Hagan Introduces Legislation to Allow Voters to Approve or Deny Marijuana Legalization

MARIJUANA

State Rep. Bob Hagan introduced legislation Thursday to legalize marijuana statewide and an additional bill that would legalize the drug for medical purposes.

Hagan, D-Youngstown, introduced legislation last year to legalize marijuana for medical purposes, but it stalled in the Health and Aging committee. Hagan had opposed legalization statewide as recent as December, when Washington state legalized the drug.

The joint resolution for statewide legalization would allow voters to decide if they want to legalize the drug and tax it in the same fashion as alcohol. The resolution, modeled after legislation that legalized marijuana in Colorado, would allow anyone 21 years or older to purchase, grow and use the drug.

Marijuana would be sold by licensed dealers registered with the state and be subject to a 15 percent sales tax.

“With billions upon billions spent on the war on drugs with little progress to show for it, it is time for more sensible drug policy in this country,” Hagan said in a statement. “The new revenue the state receives from a marijuana tax could go a long way in restoring cuts to public education and our local governments. Such a significant question should be answered through a constitutional amendment on the ballot. This issue deserves a ‘Yes’ or ‘No’ vote by the people.”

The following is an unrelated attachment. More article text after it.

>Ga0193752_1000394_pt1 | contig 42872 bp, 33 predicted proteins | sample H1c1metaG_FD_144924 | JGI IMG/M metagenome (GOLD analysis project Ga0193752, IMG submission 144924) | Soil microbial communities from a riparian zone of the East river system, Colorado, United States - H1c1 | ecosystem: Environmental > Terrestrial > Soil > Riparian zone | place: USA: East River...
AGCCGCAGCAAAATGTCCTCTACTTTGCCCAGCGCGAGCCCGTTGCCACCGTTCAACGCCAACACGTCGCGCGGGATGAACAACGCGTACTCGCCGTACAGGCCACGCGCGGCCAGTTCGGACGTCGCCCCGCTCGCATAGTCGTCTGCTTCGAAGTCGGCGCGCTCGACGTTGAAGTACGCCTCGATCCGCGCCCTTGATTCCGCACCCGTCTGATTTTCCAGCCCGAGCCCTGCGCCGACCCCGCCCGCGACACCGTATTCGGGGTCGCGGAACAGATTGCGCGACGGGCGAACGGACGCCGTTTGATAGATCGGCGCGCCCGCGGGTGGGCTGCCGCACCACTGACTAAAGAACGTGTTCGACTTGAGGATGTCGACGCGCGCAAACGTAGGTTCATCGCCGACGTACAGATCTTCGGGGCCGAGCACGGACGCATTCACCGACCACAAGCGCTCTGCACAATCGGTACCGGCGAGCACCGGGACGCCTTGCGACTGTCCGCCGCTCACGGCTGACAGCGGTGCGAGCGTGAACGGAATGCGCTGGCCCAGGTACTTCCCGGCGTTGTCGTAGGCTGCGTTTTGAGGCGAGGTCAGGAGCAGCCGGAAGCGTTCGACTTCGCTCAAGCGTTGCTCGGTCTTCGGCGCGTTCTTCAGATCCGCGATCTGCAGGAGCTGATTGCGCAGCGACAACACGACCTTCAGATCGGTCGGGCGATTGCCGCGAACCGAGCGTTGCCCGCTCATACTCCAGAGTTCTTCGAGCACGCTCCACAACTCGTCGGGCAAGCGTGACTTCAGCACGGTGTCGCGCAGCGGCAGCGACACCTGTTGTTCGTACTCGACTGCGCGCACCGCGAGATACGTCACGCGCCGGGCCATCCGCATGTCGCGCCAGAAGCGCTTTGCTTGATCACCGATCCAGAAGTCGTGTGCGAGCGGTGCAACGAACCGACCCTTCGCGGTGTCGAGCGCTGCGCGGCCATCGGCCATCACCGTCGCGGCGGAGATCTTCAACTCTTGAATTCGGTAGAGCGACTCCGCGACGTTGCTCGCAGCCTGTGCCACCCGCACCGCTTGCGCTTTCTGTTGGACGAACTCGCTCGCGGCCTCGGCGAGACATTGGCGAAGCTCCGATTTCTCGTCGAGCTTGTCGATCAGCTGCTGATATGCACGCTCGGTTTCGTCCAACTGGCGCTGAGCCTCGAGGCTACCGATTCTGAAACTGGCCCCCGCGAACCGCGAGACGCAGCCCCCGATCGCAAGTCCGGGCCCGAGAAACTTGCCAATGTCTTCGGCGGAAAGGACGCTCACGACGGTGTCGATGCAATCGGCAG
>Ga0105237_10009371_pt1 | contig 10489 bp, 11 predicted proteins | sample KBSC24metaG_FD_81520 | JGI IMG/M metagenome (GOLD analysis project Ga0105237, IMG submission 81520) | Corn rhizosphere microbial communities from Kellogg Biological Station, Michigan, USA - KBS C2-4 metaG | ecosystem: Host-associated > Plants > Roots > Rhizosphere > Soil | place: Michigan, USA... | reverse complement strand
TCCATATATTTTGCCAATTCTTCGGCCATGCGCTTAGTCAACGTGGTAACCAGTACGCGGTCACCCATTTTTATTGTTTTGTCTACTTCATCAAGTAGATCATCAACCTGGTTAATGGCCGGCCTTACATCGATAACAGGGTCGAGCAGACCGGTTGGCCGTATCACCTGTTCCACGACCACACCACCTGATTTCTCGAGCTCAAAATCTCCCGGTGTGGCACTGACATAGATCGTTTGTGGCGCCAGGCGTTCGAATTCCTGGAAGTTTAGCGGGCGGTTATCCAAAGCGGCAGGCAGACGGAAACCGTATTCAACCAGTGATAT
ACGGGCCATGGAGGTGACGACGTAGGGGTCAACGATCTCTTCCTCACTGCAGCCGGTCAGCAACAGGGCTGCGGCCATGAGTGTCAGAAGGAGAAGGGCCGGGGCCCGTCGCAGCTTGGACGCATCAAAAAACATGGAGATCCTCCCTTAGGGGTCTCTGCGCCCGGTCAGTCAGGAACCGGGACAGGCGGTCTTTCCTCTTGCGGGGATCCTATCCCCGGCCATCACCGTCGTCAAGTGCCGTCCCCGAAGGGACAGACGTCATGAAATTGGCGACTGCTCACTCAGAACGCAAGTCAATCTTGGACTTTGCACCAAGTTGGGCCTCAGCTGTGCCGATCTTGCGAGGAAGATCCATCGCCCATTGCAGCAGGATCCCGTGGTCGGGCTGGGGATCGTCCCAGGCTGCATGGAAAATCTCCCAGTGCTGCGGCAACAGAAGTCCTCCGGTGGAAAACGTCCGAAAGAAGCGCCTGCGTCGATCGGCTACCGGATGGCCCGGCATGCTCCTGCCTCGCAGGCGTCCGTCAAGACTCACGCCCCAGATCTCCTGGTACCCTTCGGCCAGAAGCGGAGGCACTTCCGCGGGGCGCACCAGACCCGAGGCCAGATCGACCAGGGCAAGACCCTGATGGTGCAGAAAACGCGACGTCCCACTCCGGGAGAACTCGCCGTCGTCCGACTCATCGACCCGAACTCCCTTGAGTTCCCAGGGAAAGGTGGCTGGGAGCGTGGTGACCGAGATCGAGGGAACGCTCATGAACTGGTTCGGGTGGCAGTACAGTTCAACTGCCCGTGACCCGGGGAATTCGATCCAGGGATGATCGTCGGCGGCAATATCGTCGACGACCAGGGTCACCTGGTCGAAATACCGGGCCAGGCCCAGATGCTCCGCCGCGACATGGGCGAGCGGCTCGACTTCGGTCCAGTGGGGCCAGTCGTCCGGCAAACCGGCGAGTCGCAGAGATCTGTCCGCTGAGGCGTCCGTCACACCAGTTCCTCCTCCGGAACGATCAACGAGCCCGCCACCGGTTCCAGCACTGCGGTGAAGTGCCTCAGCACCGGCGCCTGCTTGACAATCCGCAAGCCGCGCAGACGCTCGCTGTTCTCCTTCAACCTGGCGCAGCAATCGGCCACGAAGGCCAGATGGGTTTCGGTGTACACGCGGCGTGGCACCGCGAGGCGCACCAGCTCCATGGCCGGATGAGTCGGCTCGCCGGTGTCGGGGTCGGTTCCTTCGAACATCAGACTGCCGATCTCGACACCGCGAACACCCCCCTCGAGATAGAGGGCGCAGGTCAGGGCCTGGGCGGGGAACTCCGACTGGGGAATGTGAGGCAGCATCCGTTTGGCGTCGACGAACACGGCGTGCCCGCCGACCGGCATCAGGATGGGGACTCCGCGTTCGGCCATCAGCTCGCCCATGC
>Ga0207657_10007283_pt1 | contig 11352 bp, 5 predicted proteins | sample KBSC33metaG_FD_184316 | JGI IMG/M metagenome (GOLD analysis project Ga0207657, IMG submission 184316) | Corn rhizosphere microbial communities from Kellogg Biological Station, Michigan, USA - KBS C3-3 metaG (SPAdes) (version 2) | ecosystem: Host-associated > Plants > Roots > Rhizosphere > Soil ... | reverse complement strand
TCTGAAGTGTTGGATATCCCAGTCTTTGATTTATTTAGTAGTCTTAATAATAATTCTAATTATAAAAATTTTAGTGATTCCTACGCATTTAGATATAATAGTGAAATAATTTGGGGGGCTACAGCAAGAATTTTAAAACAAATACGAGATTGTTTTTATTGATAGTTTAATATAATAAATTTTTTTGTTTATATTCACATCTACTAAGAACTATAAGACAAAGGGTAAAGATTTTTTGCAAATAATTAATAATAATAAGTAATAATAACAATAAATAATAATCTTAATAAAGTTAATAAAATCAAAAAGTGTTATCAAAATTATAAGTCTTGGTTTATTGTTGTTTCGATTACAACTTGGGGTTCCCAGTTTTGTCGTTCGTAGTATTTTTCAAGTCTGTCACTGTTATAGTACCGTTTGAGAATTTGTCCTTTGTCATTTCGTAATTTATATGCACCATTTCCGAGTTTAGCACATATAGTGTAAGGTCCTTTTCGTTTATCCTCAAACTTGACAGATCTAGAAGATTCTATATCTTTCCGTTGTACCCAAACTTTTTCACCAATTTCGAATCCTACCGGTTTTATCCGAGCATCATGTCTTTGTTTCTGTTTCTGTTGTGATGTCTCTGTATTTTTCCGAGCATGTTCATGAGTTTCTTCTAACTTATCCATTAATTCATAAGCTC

The other bill, House Bill 153, would legalize marijuana for anyone with a chronic or debilitating illness, such as cancer, Chron’s Disease or sickle cell anemia, Hagan said.

Anyone who qualified as a registered patients with the state health department would be allowed to grow and use marijuana. The person would obtain written permission from their physician that the patient would benefit from marijuana use.

They would then be approved by a board of four doctors and three patients that would be appointed by the Health Department director and serve for two-year terms.

Seventeen states have legalized medical marijuana.

“In addition to the studies that show marijuana to be a valuable treatment option for chronic pain, nausea and seizure disorders, I have heard countless stories of how cannabis has made a difference in the lives of people who are sick or dying,” Hagan said in a statement. “This is an issue that receives overwhelming support from Americans – Democrats, Republicans and Independents. It is time for Ohio to pass medicinal marijuana and stop punishing people who are sick and in pain.”

 

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